- 1/2 teaspoon pepper, or to taste
- 2 Tablespoon fresh parsley, chopped
- 2 1/4 cup ~12 oz. fontina cheese, cut into small cubes
- 1/4 cup shredded parmesan cheese
- Take 1 TBSP butter and grease a 9×13 baking dish. Bring a large stockpot of salted water with diced potatoes to a boil; cook for about 4 minutes, until potatoes are easily pierced with a fork. Drain and set aside.
- In a large skillet, melt remaining butter (3 TBSP) over medium-high heat. Add potatoes and cook for 8-10 minutes until golden brown. Stir infrequently to encourage browning. Add chopped shallots, stir together and cook for an additional 2 minutes. Add garlic, rosemary, and thyme to skillet, season with salt and pepper to taste. Cook for an additional 2 minutes and transfer potato mixture to a bowl.
- Return skillet to heat and slowly pour wine into the skillet to deglaze. Simmer wine over medium heat until it is reduced by half. Remove from heat and let cool.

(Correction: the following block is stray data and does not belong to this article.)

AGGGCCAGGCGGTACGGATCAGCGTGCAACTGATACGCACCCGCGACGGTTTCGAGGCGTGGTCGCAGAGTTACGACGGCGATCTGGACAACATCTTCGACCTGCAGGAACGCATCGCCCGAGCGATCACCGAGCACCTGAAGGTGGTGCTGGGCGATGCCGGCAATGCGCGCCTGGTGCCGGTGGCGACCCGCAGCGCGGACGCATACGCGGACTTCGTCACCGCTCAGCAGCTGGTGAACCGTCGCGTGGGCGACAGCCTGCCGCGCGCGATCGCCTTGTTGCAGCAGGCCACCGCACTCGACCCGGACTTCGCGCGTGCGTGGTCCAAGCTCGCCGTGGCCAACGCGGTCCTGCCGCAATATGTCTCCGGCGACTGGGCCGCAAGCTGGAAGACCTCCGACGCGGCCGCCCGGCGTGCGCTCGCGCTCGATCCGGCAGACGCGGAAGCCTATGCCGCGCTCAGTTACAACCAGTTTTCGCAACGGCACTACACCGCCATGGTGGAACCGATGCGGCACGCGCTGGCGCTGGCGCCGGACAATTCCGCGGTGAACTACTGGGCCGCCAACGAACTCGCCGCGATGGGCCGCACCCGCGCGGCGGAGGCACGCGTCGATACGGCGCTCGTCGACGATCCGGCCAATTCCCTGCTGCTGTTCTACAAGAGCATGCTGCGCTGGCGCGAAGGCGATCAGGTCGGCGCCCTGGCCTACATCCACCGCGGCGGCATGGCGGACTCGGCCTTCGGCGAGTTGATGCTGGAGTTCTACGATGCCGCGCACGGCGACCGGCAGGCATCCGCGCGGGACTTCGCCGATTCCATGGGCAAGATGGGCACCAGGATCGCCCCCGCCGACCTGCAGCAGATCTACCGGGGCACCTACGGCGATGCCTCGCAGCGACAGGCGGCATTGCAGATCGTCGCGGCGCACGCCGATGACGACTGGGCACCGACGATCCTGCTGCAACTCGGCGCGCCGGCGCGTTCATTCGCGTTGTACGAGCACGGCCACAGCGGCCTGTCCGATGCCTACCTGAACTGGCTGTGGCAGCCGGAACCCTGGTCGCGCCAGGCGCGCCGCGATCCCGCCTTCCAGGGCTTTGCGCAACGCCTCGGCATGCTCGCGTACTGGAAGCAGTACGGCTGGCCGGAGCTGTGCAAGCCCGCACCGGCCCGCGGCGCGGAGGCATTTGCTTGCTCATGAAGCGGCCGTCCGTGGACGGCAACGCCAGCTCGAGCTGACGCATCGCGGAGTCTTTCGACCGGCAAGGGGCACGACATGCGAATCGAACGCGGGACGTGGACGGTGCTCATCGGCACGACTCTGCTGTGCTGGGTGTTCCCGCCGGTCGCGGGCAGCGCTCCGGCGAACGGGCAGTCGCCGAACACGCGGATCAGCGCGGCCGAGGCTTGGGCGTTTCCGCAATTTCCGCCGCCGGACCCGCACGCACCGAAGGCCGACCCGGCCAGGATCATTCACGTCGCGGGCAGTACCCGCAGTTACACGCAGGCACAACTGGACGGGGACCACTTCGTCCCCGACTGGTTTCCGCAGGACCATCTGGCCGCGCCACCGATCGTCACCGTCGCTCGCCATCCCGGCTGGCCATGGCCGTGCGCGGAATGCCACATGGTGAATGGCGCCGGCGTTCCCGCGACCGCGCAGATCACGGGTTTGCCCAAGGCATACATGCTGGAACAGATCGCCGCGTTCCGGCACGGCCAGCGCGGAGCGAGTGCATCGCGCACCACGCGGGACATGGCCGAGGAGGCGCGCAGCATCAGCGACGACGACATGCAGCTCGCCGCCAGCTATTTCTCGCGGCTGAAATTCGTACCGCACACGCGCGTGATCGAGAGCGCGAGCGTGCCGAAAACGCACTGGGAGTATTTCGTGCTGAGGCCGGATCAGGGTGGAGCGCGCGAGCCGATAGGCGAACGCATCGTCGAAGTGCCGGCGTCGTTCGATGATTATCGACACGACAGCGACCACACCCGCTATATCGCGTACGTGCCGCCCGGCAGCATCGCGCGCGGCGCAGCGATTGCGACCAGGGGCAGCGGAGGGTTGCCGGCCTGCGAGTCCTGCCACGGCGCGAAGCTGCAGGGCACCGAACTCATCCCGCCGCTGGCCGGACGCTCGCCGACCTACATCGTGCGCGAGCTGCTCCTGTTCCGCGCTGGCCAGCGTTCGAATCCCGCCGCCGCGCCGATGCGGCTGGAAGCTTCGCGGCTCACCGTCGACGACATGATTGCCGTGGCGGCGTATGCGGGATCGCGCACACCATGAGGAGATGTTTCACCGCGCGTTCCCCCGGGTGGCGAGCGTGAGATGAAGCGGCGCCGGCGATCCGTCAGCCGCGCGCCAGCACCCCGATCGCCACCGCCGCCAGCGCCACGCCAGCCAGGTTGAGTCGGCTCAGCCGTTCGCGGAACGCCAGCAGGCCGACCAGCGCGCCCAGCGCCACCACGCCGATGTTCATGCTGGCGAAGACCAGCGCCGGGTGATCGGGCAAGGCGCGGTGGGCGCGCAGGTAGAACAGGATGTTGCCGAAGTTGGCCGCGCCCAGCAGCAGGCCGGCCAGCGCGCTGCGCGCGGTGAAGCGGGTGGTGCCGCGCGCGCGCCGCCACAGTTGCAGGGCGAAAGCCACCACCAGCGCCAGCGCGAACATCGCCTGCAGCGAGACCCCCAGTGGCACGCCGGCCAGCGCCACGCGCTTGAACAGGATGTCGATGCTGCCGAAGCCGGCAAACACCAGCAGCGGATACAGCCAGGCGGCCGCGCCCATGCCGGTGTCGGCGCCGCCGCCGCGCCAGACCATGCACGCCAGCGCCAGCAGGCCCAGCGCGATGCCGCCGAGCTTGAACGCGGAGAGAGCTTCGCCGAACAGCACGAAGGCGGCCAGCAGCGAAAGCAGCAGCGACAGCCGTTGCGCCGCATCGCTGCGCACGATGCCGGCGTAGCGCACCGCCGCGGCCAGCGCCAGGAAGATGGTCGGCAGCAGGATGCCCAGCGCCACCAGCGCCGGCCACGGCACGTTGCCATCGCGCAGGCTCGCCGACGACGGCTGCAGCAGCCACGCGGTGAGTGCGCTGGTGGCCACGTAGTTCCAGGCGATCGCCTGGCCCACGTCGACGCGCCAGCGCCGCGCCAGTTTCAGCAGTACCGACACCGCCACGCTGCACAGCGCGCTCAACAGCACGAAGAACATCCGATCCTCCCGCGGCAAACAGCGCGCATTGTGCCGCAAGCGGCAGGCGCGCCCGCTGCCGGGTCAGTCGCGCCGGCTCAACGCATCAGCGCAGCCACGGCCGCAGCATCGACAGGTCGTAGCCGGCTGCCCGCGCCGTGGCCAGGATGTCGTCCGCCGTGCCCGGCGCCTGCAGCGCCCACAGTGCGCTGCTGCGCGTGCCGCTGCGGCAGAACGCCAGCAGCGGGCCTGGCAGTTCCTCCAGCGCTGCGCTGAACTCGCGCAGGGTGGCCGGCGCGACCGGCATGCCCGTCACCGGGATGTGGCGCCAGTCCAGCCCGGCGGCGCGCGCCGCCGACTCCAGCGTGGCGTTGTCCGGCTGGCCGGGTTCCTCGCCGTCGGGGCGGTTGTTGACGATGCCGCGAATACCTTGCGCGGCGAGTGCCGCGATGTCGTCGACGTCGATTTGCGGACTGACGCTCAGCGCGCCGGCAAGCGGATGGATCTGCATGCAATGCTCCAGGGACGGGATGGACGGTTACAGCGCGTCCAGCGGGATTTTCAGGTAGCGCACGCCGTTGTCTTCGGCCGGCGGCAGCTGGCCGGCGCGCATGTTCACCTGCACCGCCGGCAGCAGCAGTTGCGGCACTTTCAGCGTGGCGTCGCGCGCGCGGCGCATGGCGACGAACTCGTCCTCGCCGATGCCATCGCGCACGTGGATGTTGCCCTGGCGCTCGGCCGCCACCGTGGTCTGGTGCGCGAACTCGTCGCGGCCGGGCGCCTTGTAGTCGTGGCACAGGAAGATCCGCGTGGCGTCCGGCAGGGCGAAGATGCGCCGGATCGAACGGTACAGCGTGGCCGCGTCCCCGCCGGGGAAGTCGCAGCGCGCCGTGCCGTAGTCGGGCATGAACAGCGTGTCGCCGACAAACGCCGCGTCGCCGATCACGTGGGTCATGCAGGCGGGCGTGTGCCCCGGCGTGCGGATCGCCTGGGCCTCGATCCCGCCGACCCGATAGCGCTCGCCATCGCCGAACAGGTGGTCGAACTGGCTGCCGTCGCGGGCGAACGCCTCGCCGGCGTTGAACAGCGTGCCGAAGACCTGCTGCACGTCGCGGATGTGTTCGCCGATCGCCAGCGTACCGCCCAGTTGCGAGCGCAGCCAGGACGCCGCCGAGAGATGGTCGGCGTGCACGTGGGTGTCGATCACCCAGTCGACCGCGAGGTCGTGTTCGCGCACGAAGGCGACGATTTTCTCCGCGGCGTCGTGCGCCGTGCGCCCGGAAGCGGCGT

- Meanwhile, whisk together eggs, half-and-half, salt, pepper, parsley, and cooled wine reduction.
- In the baking dish, place half of the bread in a single layer, cutting to fit as needed. Layer half of the potato mixture on top of the bread, and 3/4 cup of the cheese. Place another layer of bread on top, with the remaining potatoes, and then an additional 3/4 cup cheese. Reserve the remaining cheese. Pour egg mixture over the layers evenly.
- Cover baking dish with plastic wrap, flush against the top. Place in fridge overnight. I recommend weighing down the top with items in your fridge (boxes of stock work great, or leftover containers).
- Before baking, bring the strata to room temperature for 20ish minutes. Preheat oven to 325°F. Add remaining fontina and parmesan cheese to the top of strata and bake (uncovered) for 65-70 minutes until golden brown. Let rest a few minutes before serving.
- Store any leftovers in the fridge; reheat in microwave or oven.
Disclaimer: The nutritional information provided for this recipe is only an estimate. The accuracy of the facts listed is not and cannot be guaranteed.